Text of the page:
I’m not going to speak to the thesis of this article, though it is well-written and cogent, but it shows a technique that I appreciated and of which I would like to see more. Comic books––well, comic book characters, at least––have jumped the divide between niche and the mainstream. If we want the source material to make that same leap, I think using these properties as lenses through which we can explain and analyze the crazy world around us––like we do with literature and movies at this point––should be done more. Whether you agree with Jon Barr’s article or not, take note of what it’s doing and you’ll see the sketch of an important step to improving the cultural validity of comic books.
The incredible point the article makes has to do with a dangerous side-effect of using fiction as allegory or critical lens:
The biggest disparity between the X-Men universe and the gun control debate is this concept of a ‘good guy.’ The world of the X-Men have those heroes to rally behind as an example of how powers should be used.
For the sake of storytelling, clear lines sometimes need to be drawn between things like “good” and “bad,” even when those distinctions are either blurry or rare in real life. The growling of political discourse has done a lot of vilification of the “other” side when, if we were all at a barbecue together, we would all probably have more in common than not. Though there may be more “good guys” than “bad guys” on either side of any debate, it is nice to use popular culture as an avenue for intellectual investigation. As the article admits, using the X-Men as spokespeople for only one side is not only irresponsible, but the X-Men themselves have been figuratively on both sides of what is arguably the same issue as gun control. But I like that possibility. If the X-Men are about anything, it’s giving anybody who feels on the outside a place to belong.
As I progress further and further into nerd culture commentary, a major thesis that continues to bubble to the surface is my strange and possibly nebulous feelings about nostalgia. Specifically, I am kind of appalled at the persistence of the idea that hardcore fans of a property deserve even a modicum of ownership over its evolving direction in popular culture. Respect and rightful say are two very different things.
I want to say this basically started with the spark of superhero cinema––with things like the first few X-Men movies and their proud abandon (at the time) of the technicolor, exaggerated costumes of the comics in favor of matching padded leather or, more specifically, Christopher Nolan’s Batman Begins in 2005 which really spearheaded the movement toward “gritty” and “grounded” nerd cinema. You could even argue that it started with Tim Burton’s Batman in 1989, but it didn’t hit a fever pitch until the turn of the century.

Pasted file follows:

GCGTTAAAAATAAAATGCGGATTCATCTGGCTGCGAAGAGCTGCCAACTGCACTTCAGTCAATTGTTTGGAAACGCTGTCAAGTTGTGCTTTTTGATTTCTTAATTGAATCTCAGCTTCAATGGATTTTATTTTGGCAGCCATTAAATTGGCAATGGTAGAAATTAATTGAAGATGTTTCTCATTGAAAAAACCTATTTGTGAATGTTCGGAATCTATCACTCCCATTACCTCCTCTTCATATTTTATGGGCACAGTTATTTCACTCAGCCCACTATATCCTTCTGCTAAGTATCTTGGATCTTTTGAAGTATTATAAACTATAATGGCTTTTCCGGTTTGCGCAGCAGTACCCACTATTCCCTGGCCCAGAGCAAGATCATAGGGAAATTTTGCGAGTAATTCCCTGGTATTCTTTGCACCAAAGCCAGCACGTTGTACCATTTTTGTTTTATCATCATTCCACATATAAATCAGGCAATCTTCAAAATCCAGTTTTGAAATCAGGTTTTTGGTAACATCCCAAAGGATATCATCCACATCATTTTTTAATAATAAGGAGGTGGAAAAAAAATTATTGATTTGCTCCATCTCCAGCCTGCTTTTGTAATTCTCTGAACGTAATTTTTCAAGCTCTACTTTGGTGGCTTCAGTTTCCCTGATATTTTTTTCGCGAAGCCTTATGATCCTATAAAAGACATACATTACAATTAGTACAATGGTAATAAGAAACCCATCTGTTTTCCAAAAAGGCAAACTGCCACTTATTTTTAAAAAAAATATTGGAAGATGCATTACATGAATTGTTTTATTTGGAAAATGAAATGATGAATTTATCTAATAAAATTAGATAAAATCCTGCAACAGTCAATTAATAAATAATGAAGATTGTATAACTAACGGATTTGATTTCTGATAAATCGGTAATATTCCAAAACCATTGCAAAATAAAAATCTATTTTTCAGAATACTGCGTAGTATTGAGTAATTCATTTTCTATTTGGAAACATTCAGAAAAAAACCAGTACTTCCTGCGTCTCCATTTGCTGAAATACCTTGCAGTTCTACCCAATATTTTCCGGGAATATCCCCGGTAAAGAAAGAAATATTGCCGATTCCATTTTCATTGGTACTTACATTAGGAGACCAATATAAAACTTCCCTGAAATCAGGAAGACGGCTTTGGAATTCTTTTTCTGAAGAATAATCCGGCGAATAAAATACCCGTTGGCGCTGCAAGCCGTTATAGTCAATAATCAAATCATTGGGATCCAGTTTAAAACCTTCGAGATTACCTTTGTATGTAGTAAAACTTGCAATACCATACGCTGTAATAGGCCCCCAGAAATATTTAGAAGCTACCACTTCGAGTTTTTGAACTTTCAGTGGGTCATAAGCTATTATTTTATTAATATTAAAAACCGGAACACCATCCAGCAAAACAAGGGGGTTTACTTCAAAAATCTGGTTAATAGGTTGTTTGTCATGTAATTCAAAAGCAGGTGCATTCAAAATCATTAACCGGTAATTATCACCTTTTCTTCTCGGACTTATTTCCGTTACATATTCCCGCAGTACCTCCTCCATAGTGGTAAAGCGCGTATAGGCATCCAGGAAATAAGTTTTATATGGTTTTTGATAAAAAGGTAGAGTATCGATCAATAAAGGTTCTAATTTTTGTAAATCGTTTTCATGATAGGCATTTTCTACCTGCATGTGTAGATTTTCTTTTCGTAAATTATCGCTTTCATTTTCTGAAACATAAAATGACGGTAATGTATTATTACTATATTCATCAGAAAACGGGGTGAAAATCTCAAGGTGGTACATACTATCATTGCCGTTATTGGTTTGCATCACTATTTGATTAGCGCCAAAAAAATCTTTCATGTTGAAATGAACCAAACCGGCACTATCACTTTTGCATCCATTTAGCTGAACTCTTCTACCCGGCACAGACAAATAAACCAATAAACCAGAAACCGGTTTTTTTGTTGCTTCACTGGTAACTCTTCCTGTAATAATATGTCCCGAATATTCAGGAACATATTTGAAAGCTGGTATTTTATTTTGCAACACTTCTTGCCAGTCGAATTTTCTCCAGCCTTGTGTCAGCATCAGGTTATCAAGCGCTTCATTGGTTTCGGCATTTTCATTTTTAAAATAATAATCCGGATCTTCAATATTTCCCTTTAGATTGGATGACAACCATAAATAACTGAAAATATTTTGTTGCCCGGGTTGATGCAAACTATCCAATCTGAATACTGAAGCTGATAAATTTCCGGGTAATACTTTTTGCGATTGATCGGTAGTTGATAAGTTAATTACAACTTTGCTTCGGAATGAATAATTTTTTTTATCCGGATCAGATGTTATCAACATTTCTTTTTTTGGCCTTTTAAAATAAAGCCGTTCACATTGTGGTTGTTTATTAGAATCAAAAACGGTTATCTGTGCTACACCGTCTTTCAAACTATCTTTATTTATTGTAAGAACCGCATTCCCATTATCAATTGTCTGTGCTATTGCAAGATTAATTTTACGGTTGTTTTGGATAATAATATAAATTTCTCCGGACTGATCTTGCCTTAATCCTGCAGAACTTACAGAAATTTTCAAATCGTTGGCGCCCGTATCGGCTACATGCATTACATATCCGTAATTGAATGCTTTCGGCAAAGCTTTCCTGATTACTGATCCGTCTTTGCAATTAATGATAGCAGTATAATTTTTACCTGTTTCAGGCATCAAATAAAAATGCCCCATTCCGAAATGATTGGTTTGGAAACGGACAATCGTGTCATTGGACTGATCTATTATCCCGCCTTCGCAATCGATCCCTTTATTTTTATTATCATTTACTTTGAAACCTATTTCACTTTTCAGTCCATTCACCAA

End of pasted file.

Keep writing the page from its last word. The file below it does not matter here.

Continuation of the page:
Since then, we have also seen reboots of properties from the 1980s that received similar “mature” treatment with efforts like the 2011 Cartoon Network Thundercats show that added liberal dashes of The Lord of the Rings to the popular ’80s toyline. Similarly, G.I. Joe made the tonal shift in 2009 with an animated series, G.I. Joe: Resolute, which pushed the beloved and silly franchise into serialized storytelling more commonly found in prime time drama, and did so to much acclaim. Similarly, the Arkham series of Batman games not only revolutionary gameplay but showed the players an even darker world than what we saw in the Nolan films with Gotham being a true den of sin and the rogue’s gallery being more grotesque and twisted than we’ve seen since the Burton films. Arguably, this is also what happened with Casino Royale which killed what little was left of the classic camp during Pierce Brosnan’s tenure. While these examples are the more well-regarded ones, the dark side of the trend has been things like the Michael Bay Transformers series and their dudebro Teenage Mutant Ninja Turtles cousins.
Benjamin Bailey’s Nerdist article confronts an idea I’ve longed wanted to approach, but couldn’t really find my thesis without sounding petty and bitter (when I didn’t want to––I do love nostalgia trips). The idea that the franchises of our youth are nigh required to meet our adult sensibilities as they met the sensibilities of our youth is a strange request from rebooted or extended franchises. These properties spoke to us because they tapped into a piece of the zeitgeist that others couldn’t find or hold onto. Why should we expect or want anything different when reexamined for modern audiences thirty years later?